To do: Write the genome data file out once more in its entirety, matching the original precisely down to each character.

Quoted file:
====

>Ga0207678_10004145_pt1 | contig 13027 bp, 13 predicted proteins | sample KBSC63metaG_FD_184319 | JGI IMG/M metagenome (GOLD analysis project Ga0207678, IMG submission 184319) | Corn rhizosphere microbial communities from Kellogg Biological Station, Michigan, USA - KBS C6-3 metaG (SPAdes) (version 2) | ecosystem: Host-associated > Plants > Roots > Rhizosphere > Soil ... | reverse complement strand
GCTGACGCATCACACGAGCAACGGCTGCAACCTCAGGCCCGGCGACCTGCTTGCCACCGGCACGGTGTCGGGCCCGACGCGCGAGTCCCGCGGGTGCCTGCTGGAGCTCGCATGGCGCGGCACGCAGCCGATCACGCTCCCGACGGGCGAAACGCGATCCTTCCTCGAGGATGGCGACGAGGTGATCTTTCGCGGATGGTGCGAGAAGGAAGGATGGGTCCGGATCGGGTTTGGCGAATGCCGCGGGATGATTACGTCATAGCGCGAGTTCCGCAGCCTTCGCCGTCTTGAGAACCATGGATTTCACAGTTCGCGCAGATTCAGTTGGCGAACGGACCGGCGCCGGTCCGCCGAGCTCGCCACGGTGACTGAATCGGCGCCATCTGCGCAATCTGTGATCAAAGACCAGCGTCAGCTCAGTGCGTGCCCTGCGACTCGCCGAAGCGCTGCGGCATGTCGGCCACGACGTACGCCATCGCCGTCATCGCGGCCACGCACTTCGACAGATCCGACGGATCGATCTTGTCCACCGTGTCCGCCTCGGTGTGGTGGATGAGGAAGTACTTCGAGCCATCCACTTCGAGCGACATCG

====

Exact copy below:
>Ga0207678_10004145_pt1 | contig 13027 bp, 13 predicted proteins | sample KBSC63metaG_FD_184319 | JGI IMG/M metagenome (GOLD analysis project Ga0207678, IMG submission 184319) | Corn rhizosphere microbial communities from Kellogg Biological Station, Michigan, USA - KBS C6-3 metaG (SPAdes) (version 2) | ecosystem: Host-associated > Plants > Roots > Rhizosphere > Soil ... | reverse complement strand
GCTGACGCATCACACGAGCAACGGCTGCAACCTCAGGCCCGGCGACCTGCTTGCCACCGGCACGGTGTCGGGCCCGACGCGCGAGTCCCGCGGGTGCCTGCTGGAGCTCGCATGGCGCGGCACGCAGCCGATCACGCTCCCGACGGGCGAAACGCGATCCTTCCTCGAGGATGGCGACGAGGTGATCTTTCGCGGATGGTGCGAGAAGGAAGGATGGGTCCGGATCGGGTTTGGCGAATGCCGCGGGATGATTACGTCATAGCGCGAGTTCCGCAGCCTTCGCCGTCTTGAGAACCATGGATTTCACAGTTCGCGCAGATTCAGTTGGCGAACGGACCGGCGCCGGTCCGCCGAGCTCGCCACGGTGACTGAATCGGCGCCATCTGCGCAATCTGTGATCAAAGACCAGCGTCAGCTCAGTGCGTGCCCTGCGACTCGCCGAAGCGCTGCGGCATGTCGGCCACGACGTACGCCATCGCCGTCATCGCGGCCACGCACTTCGACAGATCCGACGGATCGATCTTGTCCACCGTGTCCGCCTCGGTGTGGTGGATGAGGAAGTACTTCGAGCCATCCACTTCGAGCGACATCG